On March 28, a civilian court in Bahrain overturned the convictions against 21 Bahraini medics who had been convicted and sentenced last year for participating in illegal gatherings during the 2011 Bahrain uprising. While the acquittal of these 21 medics represents a positive step for the Bahrain government, more than a dozen medical professionals remain convicted of politically-motivated charges. Additionally, many of the medics who were acquitted have yet to return to their jobs, and none have received compensation for the treatment they endured.
“The acquittal of the twenty-one medics is welcome news, but we remain deeply concerned about the two medics whose charges still stand,” said ADHRB Director Husain Abdulla. “We are also very concerned about the lack of accountability for the abuse these medics were subjected to during their detention. For justice to fully be served, the Government of Bahrain must release the remaining imprisoned medics, compensate those who were subjected to abuse during detention, and reinstate them to their previous positions. Furthermore, the Government of Bahrain needs to launch a full investigation into allegations of abuse against these medics and other detainees, and hold accountable those responsible for the abuse—including high-level officers.”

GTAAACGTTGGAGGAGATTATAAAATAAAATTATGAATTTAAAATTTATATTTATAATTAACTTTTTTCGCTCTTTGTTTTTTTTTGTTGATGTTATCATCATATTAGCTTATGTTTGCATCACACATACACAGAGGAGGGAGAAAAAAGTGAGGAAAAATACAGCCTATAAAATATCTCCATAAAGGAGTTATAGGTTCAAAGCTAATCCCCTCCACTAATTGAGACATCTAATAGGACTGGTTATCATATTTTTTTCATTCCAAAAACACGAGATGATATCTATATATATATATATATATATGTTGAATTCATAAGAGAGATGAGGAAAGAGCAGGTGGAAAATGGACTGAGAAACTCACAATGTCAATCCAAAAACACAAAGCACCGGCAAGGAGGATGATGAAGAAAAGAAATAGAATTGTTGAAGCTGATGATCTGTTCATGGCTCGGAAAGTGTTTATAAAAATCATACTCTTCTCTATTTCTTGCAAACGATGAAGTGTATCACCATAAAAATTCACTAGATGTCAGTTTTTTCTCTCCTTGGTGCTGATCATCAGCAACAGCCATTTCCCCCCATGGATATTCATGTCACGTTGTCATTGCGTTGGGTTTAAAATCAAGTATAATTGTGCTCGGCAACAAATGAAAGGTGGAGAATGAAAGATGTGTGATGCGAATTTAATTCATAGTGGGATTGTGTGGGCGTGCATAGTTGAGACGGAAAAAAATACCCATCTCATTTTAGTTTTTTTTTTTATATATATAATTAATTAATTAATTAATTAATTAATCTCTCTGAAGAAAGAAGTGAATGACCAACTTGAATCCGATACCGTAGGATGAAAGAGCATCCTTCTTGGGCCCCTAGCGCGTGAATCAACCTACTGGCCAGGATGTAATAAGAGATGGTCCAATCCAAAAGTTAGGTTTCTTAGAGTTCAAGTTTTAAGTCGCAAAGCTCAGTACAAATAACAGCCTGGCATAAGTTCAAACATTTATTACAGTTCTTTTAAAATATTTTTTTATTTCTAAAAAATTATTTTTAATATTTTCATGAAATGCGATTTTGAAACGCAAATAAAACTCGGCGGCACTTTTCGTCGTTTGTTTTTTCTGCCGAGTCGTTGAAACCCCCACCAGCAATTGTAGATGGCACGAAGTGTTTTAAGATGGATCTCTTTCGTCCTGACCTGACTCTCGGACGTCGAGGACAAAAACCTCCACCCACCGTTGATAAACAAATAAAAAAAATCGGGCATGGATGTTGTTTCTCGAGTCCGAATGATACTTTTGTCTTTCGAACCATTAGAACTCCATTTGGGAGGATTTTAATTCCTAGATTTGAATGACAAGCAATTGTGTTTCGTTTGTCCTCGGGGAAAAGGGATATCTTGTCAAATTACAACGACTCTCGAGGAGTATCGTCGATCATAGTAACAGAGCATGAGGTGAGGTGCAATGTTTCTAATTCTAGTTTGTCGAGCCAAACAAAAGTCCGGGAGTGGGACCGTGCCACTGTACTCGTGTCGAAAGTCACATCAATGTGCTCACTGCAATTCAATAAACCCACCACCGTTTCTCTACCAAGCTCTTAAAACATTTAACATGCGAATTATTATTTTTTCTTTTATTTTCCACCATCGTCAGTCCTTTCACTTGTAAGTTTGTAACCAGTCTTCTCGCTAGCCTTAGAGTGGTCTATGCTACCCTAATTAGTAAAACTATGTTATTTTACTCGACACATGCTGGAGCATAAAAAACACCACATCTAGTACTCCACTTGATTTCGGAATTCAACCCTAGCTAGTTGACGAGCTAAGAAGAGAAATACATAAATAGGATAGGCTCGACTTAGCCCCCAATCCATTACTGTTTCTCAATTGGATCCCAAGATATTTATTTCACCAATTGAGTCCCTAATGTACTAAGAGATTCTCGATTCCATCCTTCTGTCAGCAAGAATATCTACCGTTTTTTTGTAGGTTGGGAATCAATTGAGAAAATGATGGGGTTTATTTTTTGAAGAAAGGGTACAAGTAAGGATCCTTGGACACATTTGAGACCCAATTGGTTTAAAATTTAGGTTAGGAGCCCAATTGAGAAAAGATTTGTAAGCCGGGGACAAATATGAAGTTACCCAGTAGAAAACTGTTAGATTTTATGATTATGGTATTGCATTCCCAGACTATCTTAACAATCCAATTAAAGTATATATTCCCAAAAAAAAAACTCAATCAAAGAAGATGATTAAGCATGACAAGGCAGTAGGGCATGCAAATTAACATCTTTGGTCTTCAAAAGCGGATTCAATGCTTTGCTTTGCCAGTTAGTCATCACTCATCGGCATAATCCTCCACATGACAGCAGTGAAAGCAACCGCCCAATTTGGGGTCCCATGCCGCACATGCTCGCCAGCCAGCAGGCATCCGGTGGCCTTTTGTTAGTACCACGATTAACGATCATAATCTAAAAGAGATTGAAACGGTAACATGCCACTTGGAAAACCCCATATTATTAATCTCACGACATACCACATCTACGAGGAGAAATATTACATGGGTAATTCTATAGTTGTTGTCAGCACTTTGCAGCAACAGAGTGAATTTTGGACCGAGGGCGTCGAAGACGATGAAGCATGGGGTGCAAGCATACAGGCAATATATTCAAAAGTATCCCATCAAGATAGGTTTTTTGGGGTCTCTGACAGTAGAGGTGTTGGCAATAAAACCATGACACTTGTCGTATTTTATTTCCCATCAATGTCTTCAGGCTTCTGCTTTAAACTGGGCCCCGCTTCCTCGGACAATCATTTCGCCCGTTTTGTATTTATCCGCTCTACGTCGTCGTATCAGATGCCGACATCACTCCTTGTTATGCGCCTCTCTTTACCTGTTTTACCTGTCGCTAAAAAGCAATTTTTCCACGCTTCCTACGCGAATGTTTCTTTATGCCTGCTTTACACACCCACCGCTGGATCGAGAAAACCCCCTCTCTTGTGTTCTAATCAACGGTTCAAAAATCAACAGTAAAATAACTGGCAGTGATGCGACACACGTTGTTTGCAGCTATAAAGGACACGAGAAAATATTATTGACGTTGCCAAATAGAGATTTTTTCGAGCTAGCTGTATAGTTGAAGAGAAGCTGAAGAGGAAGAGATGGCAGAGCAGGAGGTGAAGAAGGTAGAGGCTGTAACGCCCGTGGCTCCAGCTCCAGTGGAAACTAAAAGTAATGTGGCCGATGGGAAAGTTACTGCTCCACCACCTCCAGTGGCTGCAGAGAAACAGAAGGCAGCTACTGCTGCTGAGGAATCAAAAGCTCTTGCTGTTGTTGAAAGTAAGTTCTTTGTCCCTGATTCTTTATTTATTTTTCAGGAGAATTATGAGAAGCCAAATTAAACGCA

ADHRB was not alone in its commendation of the court’s decision. Dr. Deborah D. Ascheim, Board Chair at Physicians for Human Rights, said the decision “goes some distance toward correcting what has been a gross miscarriage of justice,” but urged the Bahrain government to immediately release all prisoners of conscience and offer compensation to those harmed by arbitrary arrest, detention, and torture. Brian Dooley of Human Rights First called the acquittals “horribly late,” and called upon the Government of Bahrain to publicly identify and hold accountable those senior officials responsible for ordering torture to be used to force confessions from the medics.